After a not-so-astounding premiere, the classic X-Files aesthetic finally returns in this follow-up episode.
The initial return of The X-Files wasn’t what everyone expected. It lacked something. The foundations were there, but the episode didn’t feel properly put together. It was missing a certain spark that the original seasons had before it back in the 1990s.
But fear not, the second episode of the revival – named ‘Founder’s Mutation’ – gives us what we expected in the premiere episode. This has a nostalgic 90s X-Files aesthetic that merges seamlessly with the 21st century. With the classic cold open alone, this episode hits the nail on the head within the first three minutes.
Monsters-of-the-Week are back (kind of). Torches are back. Morgues are back. Mulder and Scully are back. It’s so refreshing to see everything we’ve come to love from this series appear in small increments; just enough to leave us satisfied and feel as though we’ve got our show back.
‘Founder’s Mutation’ isn’t your typical ‘Monster-of-the-Week’ format as it first appears. This episode wasn’t even supposed to air as the second of the series. Before the revival began to air, the team behind the show moved some of the episodes around to fit the emotional and mythological arc between Mulder and Scully more appropriately. Initially the fourth episode (‘Home Again’) was supposed to air in this week’s spot. The casual viewer probably won’t notice the difference, but having seen ‘Home Again’ already, swapping the two episodes around has done the continuing storyline wonders in terms of emotional impact, especially for Scully’s development over the six episodes.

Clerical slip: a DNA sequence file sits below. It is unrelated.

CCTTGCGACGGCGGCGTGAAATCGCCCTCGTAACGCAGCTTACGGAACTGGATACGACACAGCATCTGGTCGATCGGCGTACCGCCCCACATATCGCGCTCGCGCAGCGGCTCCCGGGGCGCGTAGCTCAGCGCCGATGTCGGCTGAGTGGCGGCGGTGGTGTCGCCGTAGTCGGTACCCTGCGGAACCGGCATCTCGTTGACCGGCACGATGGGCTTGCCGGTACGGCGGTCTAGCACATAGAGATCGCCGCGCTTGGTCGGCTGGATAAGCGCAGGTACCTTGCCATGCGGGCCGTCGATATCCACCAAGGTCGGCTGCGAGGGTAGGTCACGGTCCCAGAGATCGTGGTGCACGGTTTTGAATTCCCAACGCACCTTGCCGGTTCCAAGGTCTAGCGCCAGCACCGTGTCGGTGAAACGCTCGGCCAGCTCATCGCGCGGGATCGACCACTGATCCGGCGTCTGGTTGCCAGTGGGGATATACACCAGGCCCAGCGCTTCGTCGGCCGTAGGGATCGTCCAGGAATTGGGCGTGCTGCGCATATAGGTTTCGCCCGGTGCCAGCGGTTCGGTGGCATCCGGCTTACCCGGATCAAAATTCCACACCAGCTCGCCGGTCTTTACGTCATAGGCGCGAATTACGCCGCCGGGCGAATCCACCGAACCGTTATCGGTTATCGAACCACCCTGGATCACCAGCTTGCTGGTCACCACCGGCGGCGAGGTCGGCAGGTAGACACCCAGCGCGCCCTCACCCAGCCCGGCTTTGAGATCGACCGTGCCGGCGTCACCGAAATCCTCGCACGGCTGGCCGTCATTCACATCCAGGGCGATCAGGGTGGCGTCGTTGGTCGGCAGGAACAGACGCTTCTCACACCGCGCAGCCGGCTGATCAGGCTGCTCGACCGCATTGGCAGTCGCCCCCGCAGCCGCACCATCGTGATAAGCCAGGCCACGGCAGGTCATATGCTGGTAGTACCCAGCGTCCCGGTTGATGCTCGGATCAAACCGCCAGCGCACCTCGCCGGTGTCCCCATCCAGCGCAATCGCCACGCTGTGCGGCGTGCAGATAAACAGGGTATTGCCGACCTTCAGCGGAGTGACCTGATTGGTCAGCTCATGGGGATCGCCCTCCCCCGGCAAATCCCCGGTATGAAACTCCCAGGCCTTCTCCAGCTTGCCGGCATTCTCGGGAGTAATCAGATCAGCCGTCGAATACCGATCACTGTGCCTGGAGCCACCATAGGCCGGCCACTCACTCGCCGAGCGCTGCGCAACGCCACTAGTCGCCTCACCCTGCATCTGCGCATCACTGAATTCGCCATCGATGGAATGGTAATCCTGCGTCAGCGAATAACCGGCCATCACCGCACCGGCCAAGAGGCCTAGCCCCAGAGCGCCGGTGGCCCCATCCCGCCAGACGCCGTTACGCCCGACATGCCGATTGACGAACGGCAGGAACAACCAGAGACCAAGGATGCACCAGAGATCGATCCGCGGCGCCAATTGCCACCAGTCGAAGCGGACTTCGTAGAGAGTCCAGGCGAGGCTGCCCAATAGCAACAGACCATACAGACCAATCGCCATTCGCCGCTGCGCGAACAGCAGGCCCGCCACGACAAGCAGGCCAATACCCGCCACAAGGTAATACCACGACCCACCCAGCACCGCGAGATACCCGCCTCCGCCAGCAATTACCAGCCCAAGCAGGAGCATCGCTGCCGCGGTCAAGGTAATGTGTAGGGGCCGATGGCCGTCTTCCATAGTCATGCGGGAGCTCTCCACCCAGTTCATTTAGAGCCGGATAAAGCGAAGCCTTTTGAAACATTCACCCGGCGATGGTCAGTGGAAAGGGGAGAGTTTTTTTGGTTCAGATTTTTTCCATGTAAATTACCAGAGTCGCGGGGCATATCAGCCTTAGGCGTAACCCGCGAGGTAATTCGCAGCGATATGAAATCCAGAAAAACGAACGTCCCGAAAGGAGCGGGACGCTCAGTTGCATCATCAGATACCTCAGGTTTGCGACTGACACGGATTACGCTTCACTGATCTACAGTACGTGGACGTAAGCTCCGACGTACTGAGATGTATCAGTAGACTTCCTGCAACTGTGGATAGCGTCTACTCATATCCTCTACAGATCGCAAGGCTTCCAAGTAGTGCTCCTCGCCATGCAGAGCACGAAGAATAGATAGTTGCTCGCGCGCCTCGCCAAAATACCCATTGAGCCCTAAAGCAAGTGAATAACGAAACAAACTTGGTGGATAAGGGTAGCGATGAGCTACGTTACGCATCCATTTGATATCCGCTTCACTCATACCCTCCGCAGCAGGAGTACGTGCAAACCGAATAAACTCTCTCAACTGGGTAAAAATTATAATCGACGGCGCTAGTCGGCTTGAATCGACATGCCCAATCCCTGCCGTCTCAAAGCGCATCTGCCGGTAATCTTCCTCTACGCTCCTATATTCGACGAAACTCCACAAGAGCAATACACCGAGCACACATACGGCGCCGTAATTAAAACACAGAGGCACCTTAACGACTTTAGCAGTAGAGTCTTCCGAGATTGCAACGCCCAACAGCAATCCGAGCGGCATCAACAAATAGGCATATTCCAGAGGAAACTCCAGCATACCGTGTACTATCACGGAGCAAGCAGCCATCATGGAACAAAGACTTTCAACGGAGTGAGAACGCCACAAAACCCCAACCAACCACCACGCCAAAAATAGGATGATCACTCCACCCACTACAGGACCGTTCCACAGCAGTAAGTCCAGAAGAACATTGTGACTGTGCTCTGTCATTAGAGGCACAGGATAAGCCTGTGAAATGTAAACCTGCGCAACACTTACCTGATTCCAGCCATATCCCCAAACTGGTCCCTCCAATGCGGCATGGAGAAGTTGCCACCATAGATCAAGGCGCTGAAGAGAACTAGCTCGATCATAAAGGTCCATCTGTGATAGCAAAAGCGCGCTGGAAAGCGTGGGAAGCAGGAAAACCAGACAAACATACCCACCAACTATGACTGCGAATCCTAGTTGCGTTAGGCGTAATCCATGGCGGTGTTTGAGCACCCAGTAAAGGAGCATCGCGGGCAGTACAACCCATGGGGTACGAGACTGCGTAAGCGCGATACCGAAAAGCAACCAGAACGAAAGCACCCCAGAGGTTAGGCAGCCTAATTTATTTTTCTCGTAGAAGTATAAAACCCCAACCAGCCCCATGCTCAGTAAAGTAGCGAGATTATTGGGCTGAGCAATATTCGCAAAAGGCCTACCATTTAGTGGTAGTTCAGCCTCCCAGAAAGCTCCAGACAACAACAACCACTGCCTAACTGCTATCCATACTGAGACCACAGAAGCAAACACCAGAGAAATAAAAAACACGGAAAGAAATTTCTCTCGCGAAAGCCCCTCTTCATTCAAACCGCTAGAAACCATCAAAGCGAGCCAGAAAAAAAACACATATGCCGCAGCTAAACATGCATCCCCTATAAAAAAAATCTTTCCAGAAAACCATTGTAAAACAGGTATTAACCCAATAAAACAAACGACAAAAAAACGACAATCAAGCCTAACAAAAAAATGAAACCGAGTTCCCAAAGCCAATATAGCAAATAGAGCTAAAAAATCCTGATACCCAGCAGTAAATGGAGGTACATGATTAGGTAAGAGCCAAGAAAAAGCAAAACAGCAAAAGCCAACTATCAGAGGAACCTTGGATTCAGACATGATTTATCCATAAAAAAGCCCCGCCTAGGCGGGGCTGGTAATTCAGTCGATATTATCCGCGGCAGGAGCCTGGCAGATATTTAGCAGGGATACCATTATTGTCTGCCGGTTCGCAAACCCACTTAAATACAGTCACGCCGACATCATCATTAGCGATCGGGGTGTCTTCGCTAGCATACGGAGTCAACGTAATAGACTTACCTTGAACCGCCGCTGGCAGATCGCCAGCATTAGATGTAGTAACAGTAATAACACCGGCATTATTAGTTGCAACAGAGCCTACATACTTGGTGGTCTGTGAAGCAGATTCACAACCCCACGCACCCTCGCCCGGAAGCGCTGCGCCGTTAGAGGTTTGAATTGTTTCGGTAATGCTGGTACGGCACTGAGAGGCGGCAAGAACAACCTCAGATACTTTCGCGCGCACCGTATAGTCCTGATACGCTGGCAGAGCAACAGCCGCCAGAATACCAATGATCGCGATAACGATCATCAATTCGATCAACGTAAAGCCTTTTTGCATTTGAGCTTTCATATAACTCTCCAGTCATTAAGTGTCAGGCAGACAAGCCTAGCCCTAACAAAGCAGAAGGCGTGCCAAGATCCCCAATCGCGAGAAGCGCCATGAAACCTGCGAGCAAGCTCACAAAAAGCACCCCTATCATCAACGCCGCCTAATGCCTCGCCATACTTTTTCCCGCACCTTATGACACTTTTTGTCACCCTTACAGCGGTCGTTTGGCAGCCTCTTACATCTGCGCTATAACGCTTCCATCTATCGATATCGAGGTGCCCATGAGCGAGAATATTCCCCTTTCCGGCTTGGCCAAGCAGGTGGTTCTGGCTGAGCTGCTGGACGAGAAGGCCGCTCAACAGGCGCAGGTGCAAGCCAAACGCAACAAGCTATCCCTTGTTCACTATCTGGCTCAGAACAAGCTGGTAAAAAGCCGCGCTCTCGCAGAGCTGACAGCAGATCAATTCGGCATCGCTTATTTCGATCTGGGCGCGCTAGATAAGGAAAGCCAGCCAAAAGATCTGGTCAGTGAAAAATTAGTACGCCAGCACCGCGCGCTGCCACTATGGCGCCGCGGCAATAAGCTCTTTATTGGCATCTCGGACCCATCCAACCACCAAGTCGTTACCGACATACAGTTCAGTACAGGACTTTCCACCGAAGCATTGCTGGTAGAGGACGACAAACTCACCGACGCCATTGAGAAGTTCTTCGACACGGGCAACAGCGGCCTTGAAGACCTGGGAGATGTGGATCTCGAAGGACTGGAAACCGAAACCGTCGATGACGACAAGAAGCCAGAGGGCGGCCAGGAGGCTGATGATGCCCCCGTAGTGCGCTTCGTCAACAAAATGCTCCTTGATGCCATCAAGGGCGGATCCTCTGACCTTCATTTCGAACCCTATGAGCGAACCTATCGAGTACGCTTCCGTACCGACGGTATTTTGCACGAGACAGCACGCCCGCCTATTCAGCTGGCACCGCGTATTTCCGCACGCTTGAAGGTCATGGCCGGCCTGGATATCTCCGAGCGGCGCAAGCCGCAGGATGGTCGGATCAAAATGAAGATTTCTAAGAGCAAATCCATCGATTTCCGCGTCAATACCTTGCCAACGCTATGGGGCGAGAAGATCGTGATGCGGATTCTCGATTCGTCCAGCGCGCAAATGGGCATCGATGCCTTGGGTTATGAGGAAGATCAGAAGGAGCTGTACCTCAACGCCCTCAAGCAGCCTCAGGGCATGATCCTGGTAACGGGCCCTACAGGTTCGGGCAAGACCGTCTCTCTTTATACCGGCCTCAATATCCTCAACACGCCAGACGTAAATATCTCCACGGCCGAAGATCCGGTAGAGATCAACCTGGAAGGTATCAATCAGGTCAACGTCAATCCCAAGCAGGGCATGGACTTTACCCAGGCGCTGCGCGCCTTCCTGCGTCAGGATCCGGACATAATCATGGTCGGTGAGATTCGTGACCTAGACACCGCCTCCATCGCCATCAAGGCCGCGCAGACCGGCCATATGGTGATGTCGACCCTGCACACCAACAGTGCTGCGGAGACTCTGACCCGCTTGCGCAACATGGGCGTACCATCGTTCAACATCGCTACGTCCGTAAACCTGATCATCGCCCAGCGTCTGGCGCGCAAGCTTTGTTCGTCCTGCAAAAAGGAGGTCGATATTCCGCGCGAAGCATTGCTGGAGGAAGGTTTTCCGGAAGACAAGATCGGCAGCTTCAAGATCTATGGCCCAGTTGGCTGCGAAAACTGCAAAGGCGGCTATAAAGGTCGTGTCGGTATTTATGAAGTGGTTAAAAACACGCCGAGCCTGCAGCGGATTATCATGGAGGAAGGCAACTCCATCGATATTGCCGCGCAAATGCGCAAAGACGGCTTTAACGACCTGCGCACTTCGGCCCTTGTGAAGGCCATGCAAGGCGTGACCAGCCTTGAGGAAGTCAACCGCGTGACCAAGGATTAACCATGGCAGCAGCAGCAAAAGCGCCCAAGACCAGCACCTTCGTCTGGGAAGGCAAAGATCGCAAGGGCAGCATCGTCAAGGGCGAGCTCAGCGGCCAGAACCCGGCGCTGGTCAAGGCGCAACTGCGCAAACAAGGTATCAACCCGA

This is the first time we see Mulder and Scully back in the FBI, actually investigating a case, rather than being buried underneath mountains of conspiracy theories and mythology (as in last week’s episode). Just like with every X-Files episode, you’ve got to pay attention to the title. ‘Founder’s Mutation’ is built upon continuing mythology – as the episode revolves around a scientist named Augustus Goldman, who is conducting genetic experiments on children, all of which is funded by the American government. In genetics, the founder mutation is a phenomenon that appears in the DNA of one or more individuals who are founders of a distinct population. The mutation can initiate changes that occur in genetics, which can then be passed down to succeeding generations.
As with the lore, we’re also given a lovely welcome back to the show’s infamous and gruesome violence. How could it be X-Files without someone stabbing a letter opener in their ear canal, or a pregnant woman cutting open her womb to ‘let’ her baby out?
The episode does tread heavily around the unanswered question of Mulder and Scully’s son, William. William is a major plot point in the series’ eighth and ninth seasons, as we stick with him through his conception, to his birth, right through to Scully ultimately having to give him up in order to protect him. It’s clear in this episode that William is set to become a major player in the revival, with Mulder stating that they just need to pull the thread to see what unravels in regards to his whereabouts. Both Mulder and Scully can be seen to feel extremely guilty for missing out on his life – he would be fifteen now – as both have fantasies of what raising him would have entailed, ultimately ending in nightmares for the both of them. Scully’s vision dealswith her son turning into an alien-human hybrid, whilst Mulder’s culminates with his son being abducted, much like his sister Samantha.
And with that, my alien friends, our show is truly back. Here’s to next week, where we shall meet a were-monster in the form of a mutant lizard. Oh X-Files, how I have missed thee.
The X-Files airs on Mondays at 9pm on Channel 5.